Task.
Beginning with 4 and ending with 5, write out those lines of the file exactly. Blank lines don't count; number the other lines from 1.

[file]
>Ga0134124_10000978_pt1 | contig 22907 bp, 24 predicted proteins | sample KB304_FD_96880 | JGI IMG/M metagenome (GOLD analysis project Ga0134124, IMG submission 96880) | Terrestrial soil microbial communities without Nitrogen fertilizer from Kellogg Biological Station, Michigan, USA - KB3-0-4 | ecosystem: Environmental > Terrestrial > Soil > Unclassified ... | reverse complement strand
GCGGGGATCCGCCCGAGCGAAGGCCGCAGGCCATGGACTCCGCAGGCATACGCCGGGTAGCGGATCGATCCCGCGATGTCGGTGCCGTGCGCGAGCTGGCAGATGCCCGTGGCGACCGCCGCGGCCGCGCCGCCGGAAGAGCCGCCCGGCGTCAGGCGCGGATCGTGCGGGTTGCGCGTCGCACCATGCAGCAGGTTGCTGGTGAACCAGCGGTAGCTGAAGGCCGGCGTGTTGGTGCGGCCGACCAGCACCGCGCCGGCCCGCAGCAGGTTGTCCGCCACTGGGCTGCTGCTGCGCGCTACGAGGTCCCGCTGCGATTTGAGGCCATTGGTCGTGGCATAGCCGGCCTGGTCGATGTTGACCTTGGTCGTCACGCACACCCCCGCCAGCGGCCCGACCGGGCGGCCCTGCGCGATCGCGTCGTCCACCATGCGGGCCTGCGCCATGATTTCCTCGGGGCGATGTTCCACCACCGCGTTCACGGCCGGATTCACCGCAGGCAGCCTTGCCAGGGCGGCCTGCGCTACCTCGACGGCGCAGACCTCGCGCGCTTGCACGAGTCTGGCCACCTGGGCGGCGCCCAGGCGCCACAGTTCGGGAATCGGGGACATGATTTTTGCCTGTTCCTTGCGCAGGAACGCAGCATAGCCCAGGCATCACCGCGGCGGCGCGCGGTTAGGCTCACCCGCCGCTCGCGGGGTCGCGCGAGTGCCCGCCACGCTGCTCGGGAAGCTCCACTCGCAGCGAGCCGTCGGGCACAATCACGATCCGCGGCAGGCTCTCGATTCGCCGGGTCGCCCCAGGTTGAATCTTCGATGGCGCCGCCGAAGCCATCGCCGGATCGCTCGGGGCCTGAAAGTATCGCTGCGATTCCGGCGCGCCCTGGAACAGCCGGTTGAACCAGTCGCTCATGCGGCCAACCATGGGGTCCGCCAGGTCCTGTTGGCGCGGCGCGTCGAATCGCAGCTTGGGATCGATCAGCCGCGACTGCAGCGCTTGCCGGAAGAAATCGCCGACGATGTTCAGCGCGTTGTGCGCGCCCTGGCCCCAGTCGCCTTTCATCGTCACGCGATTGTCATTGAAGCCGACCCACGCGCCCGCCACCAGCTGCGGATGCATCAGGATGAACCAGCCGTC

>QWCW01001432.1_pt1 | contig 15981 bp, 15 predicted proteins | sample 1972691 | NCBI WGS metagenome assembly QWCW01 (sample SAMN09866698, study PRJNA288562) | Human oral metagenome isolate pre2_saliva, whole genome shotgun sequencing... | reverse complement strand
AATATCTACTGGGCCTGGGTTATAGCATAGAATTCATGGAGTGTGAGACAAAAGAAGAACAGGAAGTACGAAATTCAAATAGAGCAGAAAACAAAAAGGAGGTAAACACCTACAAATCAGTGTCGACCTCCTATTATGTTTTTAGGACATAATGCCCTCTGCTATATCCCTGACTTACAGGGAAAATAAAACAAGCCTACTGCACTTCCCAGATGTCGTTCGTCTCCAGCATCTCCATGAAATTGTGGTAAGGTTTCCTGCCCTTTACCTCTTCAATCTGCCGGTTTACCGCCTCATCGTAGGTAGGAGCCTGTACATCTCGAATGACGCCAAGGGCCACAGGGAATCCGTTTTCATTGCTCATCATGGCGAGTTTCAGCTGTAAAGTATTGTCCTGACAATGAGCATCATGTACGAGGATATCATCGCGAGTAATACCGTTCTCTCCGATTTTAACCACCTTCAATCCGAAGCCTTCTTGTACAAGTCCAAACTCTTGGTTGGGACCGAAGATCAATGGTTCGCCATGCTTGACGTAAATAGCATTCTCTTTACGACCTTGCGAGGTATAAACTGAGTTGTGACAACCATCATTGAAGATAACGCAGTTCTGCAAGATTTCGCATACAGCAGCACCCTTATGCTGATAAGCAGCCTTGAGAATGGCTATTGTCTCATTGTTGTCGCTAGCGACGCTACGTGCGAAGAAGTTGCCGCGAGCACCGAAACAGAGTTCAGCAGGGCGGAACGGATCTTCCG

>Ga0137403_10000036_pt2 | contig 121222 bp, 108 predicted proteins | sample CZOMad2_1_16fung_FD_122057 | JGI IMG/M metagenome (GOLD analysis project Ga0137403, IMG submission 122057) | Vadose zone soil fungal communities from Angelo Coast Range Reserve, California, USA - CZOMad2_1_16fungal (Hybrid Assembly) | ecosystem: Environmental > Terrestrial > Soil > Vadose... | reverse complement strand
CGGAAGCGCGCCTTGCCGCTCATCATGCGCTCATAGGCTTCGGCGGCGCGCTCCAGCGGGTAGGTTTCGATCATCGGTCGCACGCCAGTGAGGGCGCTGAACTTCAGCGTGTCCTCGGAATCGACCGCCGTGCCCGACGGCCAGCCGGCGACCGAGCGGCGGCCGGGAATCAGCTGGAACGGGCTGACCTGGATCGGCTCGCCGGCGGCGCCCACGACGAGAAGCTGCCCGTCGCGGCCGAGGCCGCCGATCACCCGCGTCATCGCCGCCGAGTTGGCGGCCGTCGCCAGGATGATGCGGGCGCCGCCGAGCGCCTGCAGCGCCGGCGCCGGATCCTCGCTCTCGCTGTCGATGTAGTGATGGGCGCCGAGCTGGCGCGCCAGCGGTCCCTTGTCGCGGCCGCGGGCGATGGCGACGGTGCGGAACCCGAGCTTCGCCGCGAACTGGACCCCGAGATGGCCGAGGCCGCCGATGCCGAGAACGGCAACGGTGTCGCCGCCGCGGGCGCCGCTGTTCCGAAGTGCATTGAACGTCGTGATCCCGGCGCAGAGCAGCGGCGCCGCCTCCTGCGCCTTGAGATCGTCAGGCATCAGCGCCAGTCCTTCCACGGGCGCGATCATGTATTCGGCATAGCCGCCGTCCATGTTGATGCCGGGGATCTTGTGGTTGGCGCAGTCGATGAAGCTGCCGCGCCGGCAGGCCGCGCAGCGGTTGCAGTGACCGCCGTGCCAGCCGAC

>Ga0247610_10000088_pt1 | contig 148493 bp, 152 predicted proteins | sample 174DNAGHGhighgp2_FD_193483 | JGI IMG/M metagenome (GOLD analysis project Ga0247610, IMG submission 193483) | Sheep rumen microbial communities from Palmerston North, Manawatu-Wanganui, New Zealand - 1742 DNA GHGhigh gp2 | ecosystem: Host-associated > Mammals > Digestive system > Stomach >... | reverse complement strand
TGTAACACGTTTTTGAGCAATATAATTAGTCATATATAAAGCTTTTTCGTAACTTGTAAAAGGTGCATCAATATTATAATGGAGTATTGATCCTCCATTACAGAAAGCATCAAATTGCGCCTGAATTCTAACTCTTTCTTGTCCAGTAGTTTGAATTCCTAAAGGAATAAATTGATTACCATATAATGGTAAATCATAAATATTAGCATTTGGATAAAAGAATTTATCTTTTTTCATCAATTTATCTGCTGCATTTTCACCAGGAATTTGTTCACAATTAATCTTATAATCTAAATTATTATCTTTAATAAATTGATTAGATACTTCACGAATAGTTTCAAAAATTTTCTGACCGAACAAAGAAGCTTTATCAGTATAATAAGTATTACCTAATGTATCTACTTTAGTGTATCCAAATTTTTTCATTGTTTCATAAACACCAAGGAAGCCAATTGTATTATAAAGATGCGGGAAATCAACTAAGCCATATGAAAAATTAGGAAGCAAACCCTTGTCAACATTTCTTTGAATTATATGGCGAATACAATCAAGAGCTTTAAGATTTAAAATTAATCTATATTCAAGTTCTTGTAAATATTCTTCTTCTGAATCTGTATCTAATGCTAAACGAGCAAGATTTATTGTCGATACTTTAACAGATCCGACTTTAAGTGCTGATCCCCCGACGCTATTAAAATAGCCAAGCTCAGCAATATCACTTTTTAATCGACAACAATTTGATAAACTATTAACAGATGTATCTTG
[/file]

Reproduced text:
AATATCTACTGGGCCTGGGTTATAGCATAGAATTCATGGAGTGTGAGACAAAAGAAGAACAGGAAGTACGAAATTCAAATAGAGCAGAAAACAAAAAGGAGGTAAACACCTACAAATCAGTGTCGACCTCCTATTATGTTTTTAGGACATAATGCCCTCTGCTATATCCCTGACTTACAGGGAAAATAAAACAAGCCTACTGCACTTCCCAGATGTCGTTCGTCTCCAGCATCTCCATGAAATTGTGGTAAGGTTTCCTGCCCTTTACCTCTTCAATCTGCCGGTTTACCGCCTCATCGTAGGTAGGAGCCTGTACATCTCGAATGACGCCAAGGGCCACAGGGAATCCGTTTTCATTGCTCATCATGGCGAGTTTCAGCTGTAAAGTATTGTCCTGACAATGAGCATCATGTACGAGGATATCATCGCGAGTAATACCGTTCTCTCCGATTTTAACCACCTTCAATCCGAAGCCTTCTTGTACAAGTCCAAACTCTTGGTTGGGACCGAAGATCAATGGTTCGCCATGCTTGACGTAAATAGCATTCTCTTTACGACCTTGCGAGGTATAAACTGAGTTGTGACAACCATCATTGAAGATAACGCAGTTCTGCAAGATTTCGCATACAGCAGCACCCTTATGCTGATAAGCAGCCTTGAGAATGGCTATTGTCTCATTGTTGTCGCTAGCGACGCTACGTGCGAAGAAGTTGCCGCGAGCACCGAAACAGAGTTCAGCAGGGCGGAACGGATCTTCCG

>Ga0137403_10000036_pt2 | contig 121222 bp, 108 predicted proteins | sample CZOMad2_1_16fung_FD_122057 | JGI IMG/M metagenome (GOLD analysis project Ga0137403, IMG submission 122057) | Vadose zone soil fungal communities from Angelo Coast Range Reserve, California, USA - CZOMad2_1_16fungal (Hybrid Assembly) | ecosystem: Environmental > Terrestrial > Soil > Vadose... | reverse complement strand